Brandon Taylor and Clare Sestanovich explore the unbearable lightness of being in their luminous new story collections.
objects of desire & filthy animals
'Objects of Desire,' by Clare Sestanovich, and 'Filthy Animals,' by Brandon Taylor
| Credit: Knopf; Riverhead Books

As we all emerge blinking into a post-pandemic world, our collective attention span a hollowed husk of internet flotsam and half-remembered Netflix, short stories seem to offer about as much content as our broken brains can handle; a baby-steps path back to the kind of deep-dive reading we used to love. The tales in Brandon Taylor's Filthy Animals (June 22) and Clare Sestanovich's Objects of Desire (June 29) promise all the perks of great literature — drama, atmosphere, indelible characters — but little else in the way of comfort; they're too keyed into the alienation and absurdities of modern living to pretend otherwise.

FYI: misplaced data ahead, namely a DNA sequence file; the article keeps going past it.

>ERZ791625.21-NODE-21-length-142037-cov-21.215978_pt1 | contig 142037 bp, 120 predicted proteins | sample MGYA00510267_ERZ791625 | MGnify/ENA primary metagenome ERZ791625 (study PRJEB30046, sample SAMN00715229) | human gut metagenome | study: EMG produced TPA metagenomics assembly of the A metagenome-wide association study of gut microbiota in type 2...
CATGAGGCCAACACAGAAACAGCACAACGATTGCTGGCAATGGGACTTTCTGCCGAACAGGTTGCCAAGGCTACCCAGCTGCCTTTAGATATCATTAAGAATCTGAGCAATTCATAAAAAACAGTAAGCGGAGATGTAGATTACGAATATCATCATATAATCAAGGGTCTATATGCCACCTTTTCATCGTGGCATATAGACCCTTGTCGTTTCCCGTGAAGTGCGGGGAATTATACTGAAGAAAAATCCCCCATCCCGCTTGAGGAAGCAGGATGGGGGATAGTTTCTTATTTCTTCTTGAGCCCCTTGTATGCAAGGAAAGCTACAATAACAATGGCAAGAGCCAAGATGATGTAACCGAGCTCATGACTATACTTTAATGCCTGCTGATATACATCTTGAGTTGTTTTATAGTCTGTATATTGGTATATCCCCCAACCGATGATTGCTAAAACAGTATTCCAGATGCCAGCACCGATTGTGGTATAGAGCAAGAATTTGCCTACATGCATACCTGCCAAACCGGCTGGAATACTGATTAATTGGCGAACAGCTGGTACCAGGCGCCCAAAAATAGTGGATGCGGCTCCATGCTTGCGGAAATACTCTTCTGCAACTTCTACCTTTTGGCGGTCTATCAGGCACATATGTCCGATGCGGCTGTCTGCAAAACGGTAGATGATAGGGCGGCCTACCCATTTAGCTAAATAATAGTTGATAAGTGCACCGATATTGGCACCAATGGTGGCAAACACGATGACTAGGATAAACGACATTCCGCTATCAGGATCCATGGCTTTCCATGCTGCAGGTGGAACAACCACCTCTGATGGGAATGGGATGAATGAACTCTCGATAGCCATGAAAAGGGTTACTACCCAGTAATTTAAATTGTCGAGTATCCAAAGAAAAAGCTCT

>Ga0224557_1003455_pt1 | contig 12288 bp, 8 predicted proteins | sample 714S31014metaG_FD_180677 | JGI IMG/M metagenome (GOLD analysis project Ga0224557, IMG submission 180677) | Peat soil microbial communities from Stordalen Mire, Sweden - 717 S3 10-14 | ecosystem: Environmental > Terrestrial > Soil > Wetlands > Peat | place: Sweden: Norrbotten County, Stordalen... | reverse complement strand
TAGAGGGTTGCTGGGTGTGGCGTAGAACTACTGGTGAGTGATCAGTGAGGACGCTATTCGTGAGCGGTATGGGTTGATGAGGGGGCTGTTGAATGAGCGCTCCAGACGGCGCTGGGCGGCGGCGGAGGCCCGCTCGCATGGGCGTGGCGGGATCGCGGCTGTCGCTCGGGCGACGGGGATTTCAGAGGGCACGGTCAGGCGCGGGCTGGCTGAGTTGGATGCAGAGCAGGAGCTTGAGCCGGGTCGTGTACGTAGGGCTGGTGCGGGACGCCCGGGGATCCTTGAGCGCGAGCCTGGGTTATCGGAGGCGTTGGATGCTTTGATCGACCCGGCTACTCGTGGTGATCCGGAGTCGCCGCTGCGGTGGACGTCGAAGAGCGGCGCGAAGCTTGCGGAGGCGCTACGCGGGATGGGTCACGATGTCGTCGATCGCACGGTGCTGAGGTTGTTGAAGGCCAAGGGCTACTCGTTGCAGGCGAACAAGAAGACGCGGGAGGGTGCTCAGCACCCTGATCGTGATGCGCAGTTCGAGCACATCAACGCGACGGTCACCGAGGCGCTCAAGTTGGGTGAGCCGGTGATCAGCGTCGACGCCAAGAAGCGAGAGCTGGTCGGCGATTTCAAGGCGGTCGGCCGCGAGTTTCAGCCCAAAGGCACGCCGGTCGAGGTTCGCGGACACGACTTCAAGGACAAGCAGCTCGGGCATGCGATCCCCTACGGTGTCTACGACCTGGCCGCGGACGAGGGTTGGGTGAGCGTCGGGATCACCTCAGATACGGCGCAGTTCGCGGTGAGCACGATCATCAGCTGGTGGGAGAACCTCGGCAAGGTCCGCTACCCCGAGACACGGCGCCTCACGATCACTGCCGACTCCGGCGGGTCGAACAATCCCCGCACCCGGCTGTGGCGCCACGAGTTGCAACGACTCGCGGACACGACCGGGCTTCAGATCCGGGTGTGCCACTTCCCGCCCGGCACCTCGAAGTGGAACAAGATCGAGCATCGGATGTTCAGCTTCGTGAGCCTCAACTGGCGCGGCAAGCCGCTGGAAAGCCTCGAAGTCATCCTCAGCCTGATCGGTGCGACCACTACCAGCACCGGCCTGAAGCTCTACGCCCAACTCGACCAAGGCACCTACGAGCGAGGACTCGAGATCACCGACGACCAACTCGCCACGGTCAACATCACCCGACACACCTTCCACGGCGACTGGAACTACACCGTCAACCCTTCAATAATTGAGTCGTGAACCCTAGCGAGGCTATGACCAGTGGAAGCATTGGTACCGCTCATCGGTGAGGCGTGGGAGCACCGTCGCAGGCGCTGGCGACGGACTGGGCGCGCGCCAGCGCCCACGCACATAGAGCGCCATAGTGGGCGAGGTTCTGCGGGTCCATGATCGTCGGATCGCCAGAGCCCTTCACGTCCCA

Taylor, at least, has been here before — "here" being in and around the same unnamed Midwest college town where his lauded 2020 debut Real Life took place. A blue-collar engineer stumbles into sexual awakening with a grad student in "Ann of Cleves," while a nanny may have gone as feral as her charges in "Little Beast," and a girl named Grace faces a terminal diagnosis in the lovely, elegiac "What Made Them Made You." Through it all, Taylor returns again and again to the love triangle between a suicidal math major and two tempestuous dancers, a tangled pas de trois of race, identity, and perception.

The protagonists in Objects — mostly women, mostly young — don't knowingly interconnect, though each seems to have reached some kind of inflection point, even if it's visible to no naked eye but their own. In "Security Questions,"a drifting twentysomething has an affair with a much older man, with his architect wife's permission; in "Wants and Needs," another spends a fraught summer with the stepbrother she never quite had. Sestanovich, an editor at The New Yorker, writes with a kind of bracing cold-plunge clarity that Taylor's more elliptical prose tends to lack. But both tap into the peculiar, primal struggle of becoming who you are, and all the stories you have to tell yourself to get there.

Filthy Animals: B+
Objects of Desire: A

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